Katacephala wineriterae Burckhardt and Halbert

Halbert, Susan E. & Burckhardt, Daniel, 2020, The psyllids (Hemiptera: Psylloidea) of Florida: newly established and rarely collected taxa and checklist, Insecta Mundi 2020 (788), pp. 1-88: 34-39

publication ID


publication LSID




persistent identifier


treatment provided by


scientific name

Katacephala wineriterae Burckhardt and Halbert

new species

Katacephala wineriterae Burckhardt and Halbert   , new species

LSID: urn:lsid:zoobank.org:pub:2454C96B-5D17-4162-A3BB-296F5C0DC216

( Fig. 102–121 View Figures 102–111 View Figures 112–114 View Figures 115–121 )

Materials examined. Holotype ♂: USA: Florida: Alachua County   : Gainesville, Division of Plant Industry, 3.viii.2004, Calyptranthes pallens   , laboratory colony (S. Wineriter) ( FSCA, dry mounted). – Paratypes. USA:

Florida: Alachua County   : 90 ♂, 38 ♀, same data as holotype ( FSCA, NHMB, dry and slide mounted)   ; 6 ♂, 6 ♀, same but 31.iii.2004 (D. Burckhardt) #16(1) ( BMNH, MHNG, NHMB, USNM, dry mounted). Broward County: 1 ♂, 1 ♀, Fort Lauderdale , 28.v.2003, Calyptranthes pallens (K. Tonkel)   ( FSCA # E2003-2021 View Materials - 201 View Materials ) ( NHMB, dry mounted)   ; 1 immature, same but 15.vii.2003, Calyptranthes pallens (R. Johnson)   ( FSCA # E2003-4102 View Materials ) ( FSCA, slide mounted): Monroe County: 1 ♂, Sugarloaf Key, SE 1/4 S23, 29.viii–14.xii.1986, malaise-FIT, hammock (S. & J. Peck) #86-81 ( MHNG, dry mounted)   .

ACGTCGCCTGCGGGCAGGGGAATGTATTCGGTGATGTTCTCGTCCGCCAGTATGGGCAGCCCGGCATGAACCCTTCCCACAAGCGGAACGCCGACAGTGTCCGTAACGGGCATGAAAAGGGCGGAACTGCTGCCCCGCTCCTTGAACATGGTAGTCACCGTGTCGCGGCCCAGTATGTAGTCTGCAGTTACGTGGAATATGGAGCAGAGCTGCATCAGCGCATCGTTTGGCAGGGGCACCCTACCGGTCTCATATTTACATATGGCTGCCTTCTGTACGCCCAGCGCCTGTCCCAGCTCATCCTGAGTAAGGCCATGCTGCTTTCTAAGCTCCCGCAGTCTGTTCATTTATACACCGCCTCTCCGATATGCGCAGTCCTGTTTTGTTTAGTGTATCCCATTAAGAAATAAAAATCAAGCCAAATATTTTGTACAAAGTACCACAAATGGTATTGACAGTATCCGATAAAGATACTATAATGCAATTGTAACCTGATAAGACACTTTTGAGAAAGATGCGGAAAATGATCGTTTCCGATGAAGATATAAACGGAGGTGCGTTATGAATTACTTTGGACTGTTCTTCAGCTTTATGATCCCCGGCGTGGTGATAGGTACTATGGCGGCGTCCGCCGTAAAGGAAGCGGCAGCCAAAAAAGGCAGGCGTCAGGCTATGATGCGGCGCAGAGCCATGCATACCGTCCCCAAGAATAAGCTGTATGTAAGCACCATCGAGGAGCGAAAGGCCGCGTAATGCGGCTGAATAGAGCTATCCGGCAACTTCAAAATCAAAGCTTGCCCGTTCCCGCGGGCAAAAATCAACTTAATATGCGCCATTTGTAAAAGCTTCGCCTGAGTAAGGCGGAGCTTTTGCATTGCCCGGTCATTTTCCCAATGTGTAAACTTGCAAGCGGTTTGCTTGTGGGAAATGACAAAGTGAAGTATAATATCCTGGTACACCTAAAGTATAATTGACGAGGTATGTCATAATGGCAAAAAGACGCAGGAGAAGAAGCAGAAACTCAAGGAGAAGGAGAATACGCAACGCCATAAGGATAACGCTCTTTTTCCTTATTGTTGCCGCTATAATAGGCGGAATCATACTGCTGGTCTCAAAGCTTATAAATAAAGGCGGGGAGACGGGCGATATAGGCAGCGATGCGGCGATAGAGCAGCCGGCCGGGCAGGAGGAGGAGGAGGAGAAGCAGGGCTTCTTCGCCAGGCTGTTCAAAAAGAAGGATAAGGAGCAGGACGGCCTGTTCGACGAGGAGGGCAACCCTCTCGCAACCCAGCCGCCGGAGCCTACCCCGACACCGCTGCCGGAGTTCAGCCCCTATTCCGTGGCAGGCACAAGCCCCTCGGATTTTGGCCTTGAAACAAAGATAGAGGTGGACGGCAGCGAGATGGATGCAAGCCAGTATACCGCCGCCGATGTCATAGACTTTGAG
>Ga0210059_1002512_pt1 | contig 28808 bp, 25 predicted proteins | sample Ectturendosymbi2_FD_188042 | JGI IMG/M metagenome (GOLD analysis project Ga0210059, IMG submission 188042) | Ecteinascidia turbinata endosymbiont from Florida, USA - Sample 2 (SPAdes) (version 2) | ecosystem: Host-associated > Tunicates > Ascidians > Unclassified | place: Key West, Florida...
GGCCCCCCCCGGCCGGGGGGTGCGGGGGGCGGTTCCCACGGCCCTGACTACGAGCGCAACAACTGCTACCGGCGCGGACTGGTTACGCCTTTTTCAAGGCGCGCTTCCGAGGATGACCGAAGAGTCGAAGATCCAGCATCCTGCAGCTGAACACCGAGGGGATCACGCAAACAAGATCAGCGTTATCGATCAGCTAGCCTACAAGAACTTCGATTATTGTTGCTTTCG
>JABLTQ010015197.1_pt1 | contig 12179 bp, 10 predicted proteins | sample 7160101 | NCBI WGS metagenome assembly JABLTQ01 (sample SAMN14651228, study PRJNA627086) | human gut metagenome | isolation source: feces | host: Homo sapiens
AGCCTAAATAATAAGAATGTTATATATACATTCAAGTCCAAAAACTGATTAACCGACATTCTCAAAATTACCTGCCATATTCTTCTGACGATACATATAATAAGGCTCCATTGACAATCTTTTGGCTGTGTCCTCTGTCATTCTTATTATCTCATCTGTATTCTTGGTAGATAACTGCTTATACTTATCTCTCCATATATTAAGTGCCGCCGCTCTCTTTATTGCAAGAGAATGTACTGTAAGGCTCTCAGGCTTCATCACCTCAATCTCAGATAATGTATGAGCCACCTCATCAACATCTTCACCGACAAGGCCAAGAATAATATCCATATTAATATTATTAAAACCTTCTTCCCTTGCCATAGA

Description. Adult ( Fig. 102, 103 View Figures 102–111 ). Coloration. General body color green or yellow to ochreous. Vertex with brown foveae. Antennal segments 3–8 with dark brown apices, segments 9 and 10 dark brown to almost black. Mesonotum with indistinct brown longitudinal stripes; metapostnotum with dark brown spot. Femora with one or two brown dots or small patches. Forewing membrane yellowish with indistinct brown, transverse band apically and, distal to brown band, with indistinct transverse white band; veins yellow except for fore margin which is whitish; apices of veins with dark dot, and parallel to these with dark dots on the veins following the inner margin of the dark transverse band; with several dark dots on anal vein. Abdominal spiracles brown. Younger specimens with less extended dark pattern. – Structure. Head weakly inclined from longitudinal body axis (45°) ( Fig. 102 View Figures 102–111 ), slightly wider than mesonotum in dorsal view ( Fig. 103 View Figures 102–111 ). Head ( Fig. 107 View Figures 102–111 ) with vertex subrectangular, 1.1 times as wide as long (including anterior lobes), covered in long setae, forming large, anteriorly broadly rounded, anterior lobes that lie in the same plane as vertex; coronal suture fully developed; compound eyes semicircular, slightly flattened laterally; median ocellus visible only in dorsal view, completely enclosed by lobes of vertex; toruli in front of compound eyes; frons on ventral side of head, large, triangular. Antenna 1.4–1.7 times as long as head width; antennal segment 3 longest segment; relative length ratios of segment 10: shorter terminal seta: longer terminal seta as 1.0: 0.9: 1.6 ( Fig. 108 View Figures 102–111 ). Clypeus small, pear-shaped, rostrum 0.3 times as long as head width. Metatibia 0.5–0.6 times as long as head width; with a slightly irregularly spaced crown of 6 metatibial spurs. Forewing ( Fig. 104, 105 View Figures 102–111 ) 2.5–2.8 times as long as head width, 2.1–2.3 times as long as wide, subrhomboidal; costal break ill-defined, pterostigma short and narrow, anal break near apex of vein Cu 1b; veins clothed in long setae that are about as long as distance between them, C+Sc slender, strongly curved in apical third, R about 5 times as long as M+Cu, Rs very weakly undulate, not upturned at apex, M curved, longer than its branches, Cu much shorter than its branches, Cu curved in basal half; cell m 1 about half as big as cu 2. Surface spinules ( Fig. 105, 106 View Figures 102–111 ) present in all cells, leaving spinule-free stripes along veins; forming irregular transverse rows except for band along apical wing margin where they are irregularly, densely spaced. Hindwing slightly shorter than forewing, membranous; costal setae ungrouped. Male terminalia ( Fig. 109 View Figures 102–111 , 112–114 View Figures 112–114 ) with proctiger 0.3 times as long as head width with broadly quadrate posterior lobe. Paramere longer than proctiger, in profile, digitiform, slightly curved posteriad, inner face beset with long hairs in apical two thirds, apex forming backward directed sclerotized tooth. Distal segment of aedeagus slightly longer than proctiger, shorter than paramere, with small bulbous apical dilatation; sclerotized end tube of ductus ejaculatorius short, weakly sinuous. Female terminalia ( Fig. 110–111 View Figures 102–111 ) cuneate. Proctiger 1.0 times as long as head width, with two submedian longitudinal rows of long hairs in apical half; dorsal margin almost straight, apex subacute. Circumanal ring oval, 0.3 times as long as proctiger; consisting of two unequal rows of pores. Subgenital plate 0.7 times as long as proctiger, subacute apically, apex almost reaching that of proctiger. Dorsal and ventral valvulae weakly curved, lacking teeth. – Measurements (in mm; 3 ♂, 3 ♀). Head width 0.76–0.84; antenna length 1.14–1.40; forewing length 1.98–2.30; length of male proctiger 0.26–0.28; paramere length 0.30–0.32; length of distal segment of aedeagus 0.26–0.30; length of female proctiger 0.84–0.88.